Every town has its local legends. Some are said to be haunted by ghosts. Some are the sites of the great kale-vs.-quinoa war, where the vegans and health enthusiasts fought gallantly for their superfood’s supremacy.

Am I lying about that last one? I’m not sure, but give me a Red Bull and an hour on the internet and I’ll get back to you. In the meantime, NoCo’s no different than anywhere else when it comes to urban myths, some of which you’re probably familiar with. From ghostly haunts to stolen treasure, here are some of our favorite pop stories of Northern Colorado.

1) The Fort Collins Subway

GettyImages: art202
GettyImages: art202

According to the Fort Collins History Connection, it was once said that Fort Collins had a secret subway, meant to be presented at the 1904 World’s Fair. Supposedly, there was an 11-mile network of tunnels beneath the streets, creating a subterranean mini-city which housed restaurants and shops for travelers to explore before their morning commute. The train’s rumble could be heard beneath your feet if you listened carefully enough, up until 1918, when the tunnels were closed due to flooding from the Poudre River. Now, the stores stand empty and silent in the dark, and the rickety stairs leading down from the surface world sit abandoned.

2) The Ghost of the Old Chief Theater

Many years ago, Greeley had a theater that was simply to die for—and one woman did, her ghost haunting the balcony of the old Chief Theater for years before the place was demolished. She was said to appear as a blonde woman in a white, Victorian-esque dress that billowed around her as she drifted through the seats. Accounts vary over who this woman was, with claims ranging from an actress killed and buried in the theater’s basement to Cora Rose, a local cold-case murder from 1916. But none can say she’s not persistent. After the theater’s destruction, the site was paved over with a parking lot, which might have banished a weaker spirit. But not this one— employees of the nearby Regency Hotel have come across a white phantom on the third floor of the hotel, suggesting that the lady of the Old Chief Theater lives on.

3) The Gruber Mining Company Treasure

Stage Coach at Fort Collins Museum of Discovery

As the Fort Collins History Connection tells it, in 1872 a stagecoach departed from the Clark, Gruber Co. Mine, as heavily guarded as a coach could be. The rickety coach was escorted by 12 men of the Seventh Dragoons, yet no faces were peering from the coach’s window. Nothing interrupted the sound of the horse’s hooves from within the coach except for the occasional jingle from a locked strongbox tucked beneath the seats, a strongbox which carried $62,000 worth of gold coins within it. The money was meant to pay for added troops at Fort Laramie and was valuable enough that the guard would change at Fort Collins. However, once the Dragoons arrived, there was a slight problem: The Dragoons weren’t allowed to accompany the gold any further, but the fort’s men were out chasing the Ute Native Americans at the time. Seeing little alternative, Fort Collins’ Colonel Critchell permitted the coach to continue without an escort, much to his chagrin when the coach was ambushed by the notorious Borell Gang at Coyote Canyon, 17 miles north of Fort Collins. Although the colonel’s men eventually captured and shot the bandits, to this day the gold is nowhere to be found.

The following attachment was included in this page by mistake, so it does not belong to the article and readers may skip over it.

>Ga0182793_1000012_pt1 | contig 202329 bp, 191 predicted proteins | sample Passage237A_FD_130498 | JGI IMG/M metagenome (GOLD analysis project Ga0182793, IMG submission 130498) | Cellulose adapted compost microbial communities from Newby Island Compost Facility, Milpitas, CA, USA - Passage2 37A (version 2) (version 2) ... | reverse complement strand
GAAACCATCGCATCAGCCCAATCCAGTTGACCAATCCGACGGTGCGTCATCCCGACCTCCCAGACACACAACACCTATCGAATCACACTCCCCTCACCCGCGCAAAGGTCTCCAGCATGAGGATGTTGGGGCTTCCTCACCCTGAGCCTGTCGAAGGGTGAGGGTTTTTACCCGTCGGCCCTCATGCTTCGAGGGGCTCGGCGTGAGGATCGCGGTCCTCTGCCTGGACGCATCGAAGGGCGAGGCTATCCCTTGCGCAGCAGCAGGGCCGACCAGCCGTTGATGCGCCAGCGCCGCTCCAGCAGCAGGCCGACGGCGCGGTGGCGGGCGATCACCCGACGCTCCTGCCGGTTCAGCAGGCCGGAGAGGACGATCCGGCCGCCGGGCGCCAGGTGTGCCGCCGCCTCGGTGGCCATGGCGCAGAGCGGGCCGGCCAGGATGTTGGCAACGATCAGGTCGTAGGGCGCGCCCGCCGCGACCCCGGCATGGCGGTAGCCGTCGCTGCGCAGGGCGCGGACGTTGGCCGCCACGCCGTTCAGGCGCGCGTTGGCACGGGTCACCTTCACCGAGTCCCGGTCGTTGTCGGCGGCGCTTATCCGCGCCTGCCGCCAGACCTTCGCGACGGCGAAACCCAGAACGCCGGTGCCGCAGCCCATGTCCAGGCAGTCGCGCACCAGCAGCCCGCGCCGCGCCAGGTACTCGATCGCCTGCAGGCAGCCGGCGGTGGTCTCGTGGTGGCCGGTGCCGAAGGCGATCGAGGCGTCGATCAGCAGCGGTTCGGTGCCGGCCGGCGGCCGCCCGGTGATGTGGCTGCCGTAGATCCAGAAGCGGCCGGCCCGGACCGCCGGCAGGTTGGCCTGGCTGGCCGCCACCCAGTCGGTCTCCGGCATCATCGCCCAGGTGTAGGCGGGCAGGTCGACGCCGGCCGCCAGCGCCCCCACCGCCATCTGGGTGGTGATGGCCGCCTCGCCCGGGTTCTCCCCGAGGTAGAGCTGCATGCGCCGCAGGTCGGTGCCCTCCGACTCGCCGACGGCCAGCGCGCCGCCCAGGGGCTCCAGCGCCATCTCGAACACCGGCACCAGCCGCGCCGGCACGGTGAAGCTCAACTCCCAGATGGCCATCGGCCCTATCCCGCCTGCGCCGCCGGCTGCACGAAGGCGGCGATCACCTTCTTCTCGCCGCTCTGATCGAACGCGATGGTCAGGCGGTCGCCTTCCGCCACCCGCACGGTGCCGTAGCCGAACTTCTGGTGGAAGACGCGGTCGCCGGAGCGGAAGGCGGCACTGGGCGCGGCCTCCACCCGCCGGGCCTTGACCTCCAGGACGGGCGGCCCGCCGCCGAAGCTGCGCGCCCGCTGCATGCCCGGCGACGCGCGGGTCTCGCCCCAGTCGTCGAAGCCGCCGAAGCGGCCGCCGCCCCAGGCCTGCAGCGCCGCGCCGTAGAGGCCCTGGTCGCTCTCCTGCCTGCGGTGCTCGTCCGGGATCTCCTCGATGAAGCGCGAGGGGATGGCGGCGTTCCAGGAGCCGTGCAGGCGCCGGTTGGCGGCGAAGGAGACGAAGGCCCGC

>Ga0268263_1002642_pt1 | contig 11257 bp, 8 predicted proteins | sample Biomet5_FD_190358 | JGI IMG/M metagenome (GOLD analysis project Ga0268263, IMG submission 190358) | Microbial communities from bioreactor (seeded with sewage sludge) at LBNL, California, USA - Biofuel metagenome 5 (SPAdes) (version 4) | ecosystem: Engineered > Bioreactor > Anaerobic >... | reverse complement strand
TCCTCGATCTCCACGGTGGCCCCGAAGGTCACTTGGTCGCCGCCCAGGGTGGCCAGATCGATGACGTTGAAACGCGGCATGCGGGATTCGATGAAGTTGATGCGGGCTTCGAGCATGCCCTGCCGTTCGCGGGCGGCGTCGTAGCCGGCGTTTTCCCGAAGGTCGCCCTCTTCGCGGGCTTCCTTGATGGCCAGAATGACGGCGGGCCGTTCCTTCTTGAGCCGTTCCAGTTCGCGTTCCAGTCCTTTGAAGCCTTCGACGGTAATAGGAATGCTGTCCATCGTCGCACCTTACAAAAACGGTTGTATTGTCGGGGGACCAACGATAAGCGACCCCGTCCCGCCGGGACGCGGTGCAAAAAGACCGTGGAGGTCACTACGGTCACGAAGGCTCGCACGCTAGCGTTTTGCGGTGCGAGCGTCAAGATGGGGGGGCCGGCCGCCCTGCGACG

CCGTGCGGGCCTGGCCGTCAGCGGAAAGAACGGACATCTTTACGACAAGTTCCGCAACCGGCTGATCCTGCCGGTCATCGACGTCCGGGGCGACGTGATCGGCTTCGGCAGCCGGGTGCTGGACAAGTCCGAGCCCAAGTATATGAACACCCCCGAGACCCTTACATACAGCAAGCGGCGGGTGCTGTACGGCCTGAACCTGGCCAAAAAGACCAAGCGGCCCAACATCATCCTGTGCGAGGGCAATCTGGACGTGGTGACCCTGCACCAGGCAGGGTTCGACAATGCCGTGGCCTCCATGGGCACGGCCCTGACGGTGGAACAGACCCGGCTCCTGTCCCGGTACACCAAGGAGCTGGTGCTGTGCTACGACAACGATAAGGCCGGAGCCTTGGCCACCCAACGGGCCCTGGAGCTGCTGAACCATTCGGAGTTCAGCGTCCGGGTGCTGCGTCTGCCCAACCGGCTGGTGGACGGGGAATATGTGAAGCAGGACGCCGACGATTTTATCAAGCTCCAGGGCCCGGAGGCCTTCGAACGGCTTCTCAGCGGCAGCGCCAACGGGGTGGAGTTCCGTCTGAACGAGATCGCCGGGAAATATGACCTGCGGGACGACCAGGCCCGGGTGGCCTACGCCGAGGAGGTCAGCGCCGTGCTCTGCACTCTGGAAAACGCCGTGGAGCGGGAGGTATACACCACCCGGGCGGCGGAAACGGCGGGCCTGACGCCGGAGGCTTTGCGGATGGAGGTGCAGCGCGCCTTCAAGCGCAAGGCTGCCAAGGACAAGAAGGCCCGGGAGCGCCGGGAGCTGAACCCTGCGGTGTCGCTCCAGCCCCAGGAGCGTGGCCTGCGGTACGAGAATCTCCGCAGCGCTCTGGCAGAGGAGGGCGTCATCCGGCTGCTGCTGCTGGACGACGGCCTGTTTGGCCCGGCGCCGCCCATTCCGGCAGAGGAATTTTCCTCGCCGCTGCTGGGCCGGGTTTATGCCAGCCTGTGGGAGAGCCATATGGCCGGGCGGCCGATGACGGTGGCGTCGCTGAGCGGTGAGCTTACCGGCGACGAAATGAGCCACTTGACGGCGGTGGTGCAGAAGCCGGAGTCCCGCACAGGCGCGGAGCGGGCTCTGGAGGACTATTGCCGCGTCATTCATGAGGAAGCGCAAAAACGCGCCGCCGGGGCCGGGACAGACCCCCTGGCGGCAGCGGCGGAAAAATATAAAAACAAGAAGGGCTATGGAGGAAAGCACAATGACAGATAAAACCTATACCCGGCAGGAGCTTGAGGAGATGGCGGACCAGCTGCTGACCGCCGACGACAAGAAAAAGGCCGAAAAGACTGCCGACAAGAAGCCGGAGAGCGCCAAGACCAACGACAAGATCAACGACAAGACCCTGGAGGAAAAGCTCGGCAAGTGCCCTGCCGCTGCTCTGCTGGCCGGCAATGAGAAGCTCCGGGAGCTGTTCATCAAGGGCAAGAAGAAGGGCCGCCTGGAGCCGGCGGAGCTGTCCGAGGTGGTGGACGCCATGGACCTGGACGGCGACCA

4) The Shadow of Hardin

About 13 miles east of Greeley, there’s a little town called Hardin just off of Highway 34. We’ve all seen one like it—the place is so small it’s barely made it to Google Maps, and once you’re there, you’re more likely to see acres of fields than another person. But don’t let its size fool you; Hardin’s just big enough to hide some intriguing mysteries. It’s said that over the years, Hardin’s residents have seen a tall, black-cloaked man creeping through town, supposedly killing farm animals and peeping through people’s windows. But before you peg your money on Hardin’s visitor being your standard creeper occultist, consider that the stories say he’s evaded sheriff’s deputies’ multiple times, often by leaping 7-ft.-tall fences. (So, excuse me while I add ‘Frankenstein-mutant’ to that creeper occultists list). Allegedly, the cloaked man returns to Hardin on nights around Halloween, though the town’s deputies remain skeptical of his existence.

5) Disneyland, CO

Old Town, Fort Collins
Jacob Laxen/TSM

This legend veers away from the mysterious and the adventurous, but it IS one of the most popular ones I’ve heard. Also, I’m not going to lie, it makes me feel the happiest. If you’ve ever been to Disneyland and walked along Main Street USA, did you get this slight itch in the back of your mind, as though you’ve seen it before? If so, then you’re not wrong. Harper Goff, who helped to model and design the main street of America’s most family-friendly theme park, drew his inspiration from Walt Disney’s hometown, Marceline, and his own home, Fort Collins. Even specific buildings, such as Disneyland’s City Hall and the Bank, were copied straight from our streets to California’s. I think that should make us the second-happiest place on earth. Or at least put us in the top 10, just because we have Walrus Ice Cream.

Not bad, NoCo, not bad. From the creepy to the whimsical, our stories stack up with the best, and there was nary a kale war to be found.

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